To achieve this result, two factors are of utmost importance: the use of an unbiased genomics approach and the availability of a well-defined and well-characterized bacterial strain collection. When studying pathogenicity, the availability of clinical strains is relatively straightforward, especially if a surveillance program is ongoing, as is the case in The Netherlands for L. pneumophila. Collecting reliable environmental strains, however, is far more difficult. Probably the biggest issue in considering a strain as non-pathogenic is the question of whether the specific isolate lacks the potential to be pathogenic or just did not have a chance to exhibit pathogenic behavior. In the case of the Dutch Legionella surveillance program, not only were patient isolates collected, but also attempts were made to track the infectious source by analyzing the environment in which a patient lived. This was done by analyzing hot water systems in homes and water systems in caravans used by patients, and analyzing swimming pools, saunas and other potential sources visited by patients shortly before getting ill. In a number of cases a match could be made between an environmental isolate and the patient isolate but, in most cases, isolates identified in a patient's environment were shown to be different from the patient strain. It seems very likely that the patient in these cases had been in contact with the specific environmental isolate and did not become ill, but did become ill from another isolate; this, in combination with the registration history of notified cases for those potential sources, leads us to conclude that this is the safest definition currently possible for non-pathogenic strains. Therefore, we have used this strain collection for a genomic analysis of differences between clinical and environmental strains, while understanding that it is still possible for an environmental strain to be pathogenic.
We have generated genomic fingerprints for 257 unique L. pneumophila strains and used these to select DNA markers enabling discrimination between clinical and environmental L. pneumophila strains. The rationale behind this approach is the hypothesis that bacterial species are not a homogeneous group of organisms but contain significant individual variation at the nucleotide level (single nucleotide polymorphisms) and at the genome composition level (one or more genes, operons, and so on). In order to analyze genome composition variation, we have developed our genomotyping platform. When applied to pathogenic micro-organisms this type of analysis might lead to more detailed discrimination between the real pathogenic strains within such a species and the non- (or far less) pathogenic strains. Since genomic differences between bacterial strains probably lead to physiological differences, better ability to discriminate between strains may lead to better understanding of the pathogenicity process itself and to more focused diagnosis, treatment or therapy. In many cases, the major hurdle for applying this approach is the lack of well-characterized bacterial strain collections. In the case of L. pneumophila, we were fortunate to have access to a very well-characterized strain collection with respect to clinical as well as non-clinical (environmental) isolates. The use of this strain collection combined with our genomotyping platform and novel way of analyzing genomic data has led to the selection of five DNA markers that together can discriminate between clinical and environmental L. pneumophila strains with high reliability. Genetic programming was instrumental in the selection of this minimal set of predictive markers and in the definition of the relationships between the individual markers. The inclusion of these relationships is an essential step since a univariate approach looking at each marker individually would never have selected some of our five markers. In addition, some markers are important because they are nearly always absent in clinical strains and would never have been identified if environmental strains had not been included during array construction. These aspects are often ignored when identifying predictive markers, but they fit perfectly with the kind of relationships that play a central role in biology.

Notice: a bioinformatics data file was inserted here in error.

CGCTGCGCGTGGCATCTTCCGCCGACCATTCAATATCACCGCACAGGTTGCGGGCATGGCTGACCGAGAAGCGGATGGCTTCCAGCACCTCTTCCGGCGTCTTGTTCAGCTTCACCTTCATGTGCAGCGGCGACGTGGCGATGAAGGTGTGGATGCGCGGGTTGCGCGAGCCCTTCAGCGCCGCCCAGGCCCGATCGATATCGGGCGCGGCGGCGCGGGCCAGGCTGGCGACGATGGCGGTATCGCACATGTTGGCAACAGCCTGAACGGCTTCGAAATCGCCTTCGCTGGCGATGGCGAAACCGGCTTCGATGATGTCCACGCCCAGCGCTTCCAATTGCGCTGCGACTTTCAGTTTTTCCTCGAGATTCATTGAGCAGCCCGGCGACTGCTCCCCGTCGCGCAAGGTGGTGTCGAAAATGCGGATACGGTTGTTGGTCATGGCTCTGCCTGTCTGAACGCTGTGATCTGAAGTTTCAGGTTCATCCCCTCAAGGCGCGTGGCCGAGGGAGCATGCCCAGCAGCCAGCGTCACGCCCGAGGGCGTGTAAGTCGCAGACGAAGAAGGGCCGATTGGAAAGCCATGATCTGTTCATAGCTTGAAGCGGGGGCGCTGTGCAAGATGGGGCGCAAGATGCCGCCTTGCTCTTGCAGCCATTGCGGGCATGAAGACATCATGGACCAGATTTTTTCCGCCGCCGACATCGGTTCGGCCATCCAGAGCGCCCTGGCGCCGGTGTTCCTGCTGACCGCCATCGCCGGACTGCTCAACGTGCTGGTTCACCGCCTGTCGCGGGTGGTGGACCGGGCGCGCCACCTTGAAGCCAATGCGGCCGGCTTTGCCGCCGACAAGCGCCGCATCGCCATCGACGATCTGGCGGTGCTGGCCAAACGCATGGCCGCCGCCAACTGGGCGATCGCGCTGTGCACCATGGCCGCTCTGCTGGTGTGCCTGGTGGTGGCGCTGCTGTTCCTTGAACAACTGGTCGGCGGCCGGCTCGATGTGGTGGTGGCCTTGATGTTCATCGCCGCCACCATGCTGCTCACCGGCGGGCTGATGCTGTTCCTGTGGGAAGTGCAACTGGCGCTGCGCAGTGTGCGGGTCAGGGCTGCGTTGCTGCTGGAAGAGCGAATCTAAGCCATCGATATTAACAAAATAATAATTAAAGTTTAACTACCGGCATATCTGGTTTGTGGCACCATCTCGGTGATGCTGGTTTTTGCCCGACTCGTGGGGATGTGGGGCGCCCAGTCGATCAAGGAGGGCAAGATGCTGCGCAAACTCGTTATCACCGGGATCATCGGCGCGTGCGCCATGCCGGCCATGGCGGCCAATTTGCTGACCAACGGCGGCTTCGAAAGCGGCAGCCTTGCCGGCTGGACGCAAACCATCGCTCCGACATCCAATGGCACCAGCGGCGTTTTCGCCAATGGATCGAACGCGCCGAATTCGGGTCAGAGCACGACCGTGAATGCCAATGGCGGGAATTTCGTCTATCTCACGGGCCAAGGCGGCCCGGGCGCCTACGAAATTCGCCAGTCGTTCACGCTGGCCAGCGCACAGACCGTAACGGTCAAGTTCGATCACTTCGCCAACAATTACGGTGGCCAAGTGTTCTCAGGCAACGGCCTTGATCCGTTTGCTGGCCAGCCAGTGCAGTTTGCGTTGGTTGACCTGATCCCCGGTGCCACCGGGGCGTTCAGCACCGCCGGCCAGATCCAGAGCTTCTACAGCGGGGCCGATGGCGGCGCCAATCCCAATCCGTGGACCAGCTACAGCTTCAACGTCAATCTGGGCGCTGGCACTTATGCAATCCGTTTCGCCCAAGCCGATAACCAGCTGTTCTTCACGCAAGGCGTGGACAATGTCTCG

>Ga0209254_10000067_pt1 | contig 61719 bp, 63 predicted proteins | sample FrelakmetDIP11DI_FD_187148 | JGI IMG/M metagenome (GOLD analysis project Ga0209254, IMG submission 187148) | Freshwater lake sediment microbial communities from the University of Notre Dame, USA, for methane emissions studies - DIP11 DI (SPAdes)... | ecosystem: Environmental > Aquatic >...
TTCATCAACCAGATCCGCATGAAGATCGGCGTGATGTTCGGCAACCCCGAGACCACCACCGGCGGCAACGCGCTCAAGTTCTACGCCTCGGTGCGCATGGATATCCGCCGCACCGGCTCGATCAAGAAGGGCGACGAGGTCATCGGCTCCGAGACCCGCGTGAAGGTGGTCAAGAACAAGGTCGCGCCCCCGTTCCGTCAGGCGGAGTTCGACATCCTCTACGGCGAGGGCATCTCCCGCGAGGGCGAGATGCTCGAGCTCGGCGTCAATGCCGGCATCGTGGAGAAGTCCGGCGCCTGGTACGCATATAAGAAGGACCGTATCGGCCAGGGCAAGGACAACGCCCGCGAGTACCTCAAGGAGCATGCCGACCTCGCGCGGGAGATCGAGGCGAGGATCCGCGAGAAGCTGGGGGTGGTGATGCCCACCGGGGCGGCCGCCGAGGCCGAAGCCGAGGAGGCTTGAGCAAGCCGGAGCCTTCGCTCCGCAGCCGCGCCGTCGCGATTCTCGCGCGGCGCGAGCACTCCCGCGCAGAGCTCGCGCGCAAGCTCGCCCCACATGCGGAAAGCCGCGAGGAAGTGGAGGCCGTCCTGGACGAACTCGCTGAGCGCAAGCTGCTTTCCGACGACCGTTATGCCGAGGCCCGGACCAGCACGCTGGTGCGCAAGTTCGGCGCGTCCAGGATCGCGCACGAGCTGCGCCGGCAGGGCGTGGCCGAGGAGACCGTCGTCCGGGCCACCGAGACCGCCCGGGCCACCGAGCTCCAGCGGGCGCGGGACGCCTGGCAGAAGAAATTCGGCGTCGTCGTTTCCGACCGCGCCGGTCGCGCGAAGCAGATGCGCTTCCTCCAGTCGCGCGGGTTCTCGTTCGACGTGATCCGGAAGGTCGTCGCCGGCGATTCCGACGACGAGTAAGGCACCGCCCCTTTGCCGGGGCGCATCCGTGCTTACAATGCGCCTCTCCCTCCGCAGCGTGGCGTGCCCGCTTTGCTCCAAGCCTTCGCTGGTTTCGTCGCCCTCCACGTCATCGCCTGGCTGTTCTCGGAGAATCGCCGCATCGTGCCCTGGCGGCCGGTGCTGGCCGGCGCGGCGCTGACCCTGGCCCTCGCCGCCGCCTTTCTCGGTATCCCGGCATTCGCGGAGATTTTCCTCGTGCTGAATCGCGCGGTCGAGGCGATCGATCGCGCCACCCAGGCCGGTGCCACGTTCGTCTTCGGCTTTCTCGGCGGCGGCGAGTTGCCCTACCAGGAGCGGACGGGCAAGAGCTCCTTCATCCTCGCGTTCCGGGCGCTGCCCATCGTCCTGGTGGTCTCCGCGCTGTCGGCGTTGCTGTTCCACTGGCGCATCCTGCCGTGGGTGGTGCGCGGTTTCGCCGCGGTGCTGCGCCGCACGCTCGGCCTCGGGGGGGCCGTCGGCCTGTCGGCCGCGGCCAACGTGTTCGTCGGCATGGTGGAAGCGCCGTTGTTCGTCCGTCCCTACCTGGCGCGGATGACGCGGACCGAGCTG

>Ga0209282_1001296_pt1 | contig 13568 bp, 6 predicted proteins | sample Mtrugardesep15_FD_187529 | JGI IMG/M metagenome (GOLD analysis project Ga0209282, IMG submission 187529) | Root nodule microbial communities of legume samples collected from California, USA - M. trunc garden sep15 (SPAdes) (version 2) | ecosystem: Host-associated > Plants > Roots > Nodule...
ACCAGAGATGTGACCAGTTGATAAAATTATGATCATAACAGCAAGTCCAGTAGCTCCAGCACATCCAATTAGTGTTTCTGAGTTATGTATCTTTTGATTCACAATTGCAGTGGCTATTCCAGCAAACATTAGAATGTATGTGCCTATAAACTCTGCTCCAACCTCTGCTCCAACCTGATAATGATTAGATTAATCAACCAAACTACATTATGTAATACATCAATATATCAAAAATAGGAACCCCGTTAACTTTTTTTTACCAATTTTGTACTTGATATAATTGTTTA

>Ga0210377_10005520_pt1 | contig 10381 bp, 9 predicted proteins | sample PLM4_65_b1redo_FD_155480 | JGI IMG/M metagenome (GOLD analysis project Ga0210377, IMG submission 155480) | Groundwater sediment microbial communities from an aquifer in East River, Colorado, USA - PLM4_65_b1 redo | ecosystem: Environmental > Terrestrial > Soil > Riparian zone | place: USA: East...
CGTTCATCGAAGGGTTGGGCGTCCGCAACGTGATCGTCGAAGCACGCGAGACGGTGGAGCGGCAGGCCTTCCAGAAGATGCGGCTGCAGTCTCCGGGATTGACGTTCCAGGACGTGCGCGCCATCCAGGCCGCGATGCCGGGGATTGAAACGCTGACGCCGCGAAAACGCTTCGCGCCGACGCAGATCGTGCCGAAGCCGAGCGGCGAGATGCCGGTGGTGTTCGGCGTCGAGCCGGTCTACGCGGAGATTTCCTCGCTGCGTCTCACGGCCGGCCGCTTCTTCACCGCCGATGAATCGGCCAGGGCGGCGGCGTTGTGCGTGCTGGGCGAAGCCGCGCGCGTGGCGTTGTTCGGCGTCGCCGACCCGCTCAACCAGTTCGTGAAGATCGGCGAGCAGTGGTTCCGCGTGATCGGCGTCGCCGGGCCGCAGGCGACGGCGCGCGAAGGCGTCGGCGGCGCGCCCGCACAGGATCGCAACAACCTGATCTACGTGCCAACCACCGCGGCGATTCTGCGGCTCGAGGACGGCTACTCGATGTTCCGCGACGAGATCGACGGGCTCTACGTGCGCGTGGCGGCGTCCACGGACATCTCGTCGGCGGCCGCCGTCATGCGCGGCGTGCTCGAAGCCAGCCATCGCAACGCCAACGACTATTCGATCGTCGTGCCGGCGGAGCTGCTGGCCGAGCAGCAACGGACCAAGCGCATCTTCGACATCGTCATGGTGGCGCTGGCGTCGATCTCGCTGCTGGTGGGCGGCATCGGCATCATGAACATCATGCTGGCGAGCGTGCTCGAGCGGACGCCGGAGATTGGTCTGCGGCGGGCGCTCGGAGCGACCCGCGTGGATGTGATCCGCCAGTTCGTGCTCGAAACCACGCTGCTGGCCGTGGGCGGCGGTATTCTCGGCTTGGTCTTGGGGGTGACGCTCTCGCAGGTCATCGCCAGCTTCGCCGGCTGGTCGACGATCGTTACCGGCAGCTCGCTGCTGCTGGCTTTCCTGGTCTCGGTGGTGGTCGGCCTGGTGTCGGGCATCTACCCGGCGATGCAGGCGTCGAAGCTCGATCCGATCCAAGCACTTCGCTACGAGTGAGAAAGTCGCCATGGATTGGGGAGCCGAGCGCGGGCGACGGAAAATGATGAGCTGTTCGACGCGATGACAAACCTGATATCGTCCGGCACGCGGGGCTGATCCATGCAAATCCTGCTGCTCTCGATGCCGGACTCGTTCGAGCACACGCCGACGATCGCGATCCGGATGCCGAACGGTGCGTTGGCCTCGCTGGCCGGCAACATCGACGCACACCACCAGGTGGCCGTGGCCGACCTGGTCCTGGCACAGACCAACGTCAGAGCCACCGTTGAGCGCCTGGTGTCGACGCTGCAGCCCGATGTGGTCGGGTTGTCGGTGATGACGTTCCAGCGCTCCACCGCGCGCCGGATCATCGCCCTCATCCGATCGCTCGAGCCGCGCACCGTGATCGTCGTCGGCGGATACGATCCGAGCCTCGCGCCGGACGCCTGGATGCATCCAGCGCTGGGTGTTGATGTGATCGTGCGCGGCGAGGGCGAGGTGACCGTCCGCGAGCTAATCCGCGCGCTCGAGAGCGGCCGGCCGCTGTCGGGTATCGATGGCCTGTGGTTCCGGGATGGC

Attempts have been made previously to identify pathogenicity markers by, e.g., comparing the complete genome sequences of clinical and environmental strains. The disadvantage of such an approach is the fact that there are usually dozens to hundreds of differences detected, only a few of which may be important with regard to the property under study. Furthermore, in most cases there is an emphasis on the clinical strains (for example: four genomic sequences are publicly available for L. pneumophila, all for clinical strains [21, 22]. Without the ability to compare these to environmental strains it will be very difficult to reach a better understanding of pathogenicity. To really start to understand pathogenicity a population-based approach is necessary. This kind of approach has been used for epidemiology research in microbiology, but the methods used in those cases (Pulsed Field Gel Electrophoresis, Restriction Fragment Length Polymorphism, AFLP) have only a limited resolution, or they have a high resolution but focus on genes not involved in pathogenicity (Multi Locus Sequence Typing (also known as Sequence Based Typing) of core genome/house-keeping genes [23, 24]. Cazalet et al  described a multigenomic analysis of a large number of Legionella strains, but their aim was not to select a minimal set of predictive markers. Furthermore, their analysis was based on a microarray derived from genomic sequences of clinical strains only. In the work presented here, a combination of two different approaches was used, combining a population-based view with a detailed molecular analysis. When performed as described here, this is a technically feasible and relatively inexpensive way to identify predictive markers. There are multiple ways to translate these markers into practical applications which, in this case, can have a significant impact on control of LD. Dutch regulations are focused on finding legionellae in water systems, especially in relation to vulnerable populations in care facilities, but also in relation to hotels and public buildings. Positive cultures of water samples call for immediate action, including implementation of costly measures and potential closing of wards or buildings. The ability to differentiate between clinical and environmental strains can be used as a tool to fine-tune control procedures. Furthermore, in the case of L. pneumophila as well as other micro-organisms, the described technique may act as a starting point for the development of new diagnostics and therapeutics.